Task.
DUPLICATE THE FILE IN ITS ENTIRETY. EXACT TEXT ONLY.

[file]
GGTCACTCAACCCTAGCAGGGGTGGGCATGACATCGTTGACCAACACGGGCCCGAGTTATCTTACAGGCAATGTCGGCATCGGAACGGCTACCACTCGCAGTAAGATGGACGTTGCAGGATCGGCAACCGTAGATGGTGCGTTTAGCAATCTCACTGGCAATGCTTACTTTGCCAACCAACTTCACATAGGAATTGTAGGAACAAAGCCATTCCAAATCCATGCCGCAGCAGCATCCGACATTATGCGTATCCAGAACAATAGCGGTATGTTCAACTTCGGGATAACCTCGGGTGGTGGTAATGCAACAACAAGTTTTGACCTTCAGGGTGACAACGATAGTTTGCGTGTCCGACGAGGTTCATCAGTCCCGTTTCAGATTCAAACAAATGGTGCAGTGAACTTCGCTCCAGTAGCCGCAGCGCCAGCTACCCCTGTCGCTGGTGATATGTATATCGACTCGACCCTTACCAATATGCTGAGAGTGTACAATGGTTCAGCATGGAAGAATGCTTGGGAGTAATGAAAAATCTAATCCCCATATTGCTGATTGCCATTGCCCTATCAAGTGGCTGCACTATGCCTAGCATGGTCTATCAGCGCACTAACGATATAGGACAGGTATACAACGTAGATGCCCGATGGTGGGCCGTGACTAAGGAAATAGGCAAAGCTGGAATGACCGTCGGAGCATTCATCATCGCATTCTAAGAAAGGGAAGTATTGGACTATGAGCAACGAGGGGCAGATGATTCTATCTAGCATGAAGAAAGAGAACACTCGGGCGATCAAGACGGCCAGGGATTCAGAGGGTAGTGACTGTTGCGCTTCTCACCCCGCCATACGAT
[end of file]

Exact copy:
GGTCACTCAACCCTAGCAGGGGTGGGCATGACATCGTTGACCAACACGGGCCCGAGTTATCTTACAGGCAATGTCGGCATCGGAACGGCTACCACTCGCAGTAAGATGGACGTTGCAGGATCGGCAACCGTAGATGGTGCGTTTAGCAATCTCACTGGCAATGCTTACTTTGCCAACCAACTTCACATAGGAATTGTAGGAACAAAGCCATTCCAAATCCATGCCGCAGCAGCATCCGACATTATGCGTATCCAGAACAATAGCGGTATGTTCAACTTCGGGATAACCTCGGGTGGTGGTAATGCAACAACAAGTTTTGACCTTCAGGGTGACAACGATAGTTTGCGTGTCCGACGAGGTTCATCAGTCCCGTTTCAGATTCAAACAAATGGTGCAGTGAACTTCGCTCCAGTAGCCGCAGCGCCAGCTACCCCTGTCGCTGGTGATATGTATATCGACTCGACCCTTACCAATATGCTGAGAGTGTACAATGGTTCAGCATGGAAGAATGCTTGGGAGTAATGAAAAATCTAATCCCCATATTGCTGATTGCCATTGCCCTATCAAGTGGCTGCACTATGCCTAGCATGGTCTATCAGCGCACTAACGATATAGGACAGGTATACAACGTAGATGCCCGATGGTGGGCCGTGACTAAGGAAATAGGCAAAGCTGGAATGACCGTCGGAGCATTCATCATCGCATTCTAAGAAAGGGAAGTATTGGACTATGAGCAACGAGGGGCAGATGATTCTATCTAGCATGAAGAAAGAGAACACTCGGGCGATCAAGACGGCCAGGGATTCAGAGGGTAGTGACTGTTGCGCTTCTCACCCCGCCATACGAT